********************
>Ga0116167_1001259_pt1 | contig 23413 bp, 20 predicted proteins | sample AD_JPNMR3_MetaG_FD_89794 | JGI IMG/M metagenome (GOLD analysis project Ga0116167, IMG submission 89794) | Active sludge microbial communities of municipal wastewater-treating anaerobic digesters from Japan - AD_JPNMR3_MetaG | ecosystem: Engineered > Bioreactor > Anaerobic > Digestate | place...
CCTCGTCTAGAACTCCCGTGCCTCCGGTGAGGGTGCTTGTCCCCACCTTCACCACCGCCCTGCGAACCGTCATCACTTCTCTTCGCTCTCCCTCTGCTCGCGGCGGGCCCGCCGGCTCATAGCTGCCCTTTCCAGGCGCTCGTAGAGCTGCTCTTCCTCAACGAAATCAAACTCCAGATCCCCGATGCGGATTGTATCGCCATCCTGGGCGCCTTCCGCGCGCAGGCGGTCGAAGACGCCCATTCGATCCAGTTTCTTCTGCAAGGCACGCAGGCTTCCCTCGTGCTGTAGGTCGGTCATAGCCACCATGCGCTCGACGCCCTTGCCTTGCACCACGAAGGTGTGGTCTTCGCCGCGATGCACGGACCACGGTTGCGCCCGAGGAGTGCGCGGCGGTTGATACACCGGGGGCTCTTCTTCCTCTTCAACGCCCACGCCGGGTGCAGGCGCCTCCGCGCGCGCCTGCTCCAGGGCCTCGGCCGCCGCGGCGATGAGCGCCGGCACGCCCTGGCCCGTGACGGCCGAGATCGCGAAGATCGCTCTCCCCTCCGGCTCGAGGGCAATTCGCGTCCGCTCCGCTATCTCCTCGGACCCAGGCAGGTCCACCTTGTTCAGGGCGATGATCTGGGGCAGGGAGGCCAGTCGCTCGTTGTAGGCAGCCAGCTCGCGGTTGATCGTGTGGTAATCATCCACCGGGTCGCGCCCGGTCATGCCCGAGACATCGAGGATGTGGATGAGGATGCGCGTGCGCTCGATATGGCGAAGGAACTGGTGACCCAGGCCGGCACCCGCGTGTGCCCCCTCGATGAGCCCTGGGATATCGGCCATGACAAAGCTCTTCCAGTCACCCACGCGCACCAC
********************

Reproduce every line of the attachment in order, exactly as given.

>Ga0116167_1001259_pt1 | contig 23413 bp, 20 predicted proteins | sample AD_JPNMR3_MetaG_FD_89794 | JGI IMG/M metagenome (GOLD analysis project Ga0116167, IMG submission 89794) | Active sludge microbial communities of municipal wastewater-treating anaerobic digesters from Japan - AD_JPNMR3_MetaG | ecosystem: Engineered > Bioreactor > Anaerobic > Digestate | place...
CCTCGTCTAGAACTCCCGTGCCTCCGGTGAGGGTGCTTGTCCCCACCTTCACCACCGCCCTGCGAACCGTCATCACTTCTCTTCGCTCTCCCTCTGCTCGCGGCGGGCCCGCCGGCTCATAGCTGCCCTTTCCAGGCGCTCGTAGAGCTGCTCTTCCTCAACGAAATCAAACTCCAGATCCCCGATGCGGATTGTATCGCCATCCTGGGCGCCTTCCGCGCGCAGGCGGTCGAAGACGCCCATTCGATCCAGTTTCTTCTGCAAGGCACGCAGGCTTCCCTCGTGCTGTAGGTCGGTCATAGCCACCATGCGCTCGACGCCCTTGCCTTGCACCACGAAGGTGTGGTCTTCGCCGCGATGCACGGACCACGGTTGCGCCCGAGGAGTGCGCGGCGGTTGATACACCGGGGGCTCTTCTTCCTCTTCAACGCCCACGCCGGGTGCAGGCGCCTCCGCGCGCGCCTGCTCCAGGGCCTCGGCCGCCGCGGCGATGAGCGCCGGCACGCCCTGGCCCGTGACGGCCGAGATCGCGAAGATCGCTCTCCCCTCCGGCTCGAGGGCAATTCGCGTCCGCTCCGCTATCTCCTCGGACCCAGGCAGGTCCACCTTGTTCAGGGCGATGATCTGGGGCAGGGAGGCCAGTCGCTCGTTGTAGGCAGCCAGCTCGCGGTTGATCGTGTGGTAATCATCCACCGGGTCGCGCCCGGTCATGCCCGAGACATCGAGGATGTGGATGAGGATGCGCGTGCGCTCGATATGGCGAAGGAACTGGTGACCCAGGCCGGCACCCGCGTGTGCCCCCTCGATGAGCCCTGGGATATCGGCCATGACAAAGCTCTTCCAGTCACCCACGCGCACCAC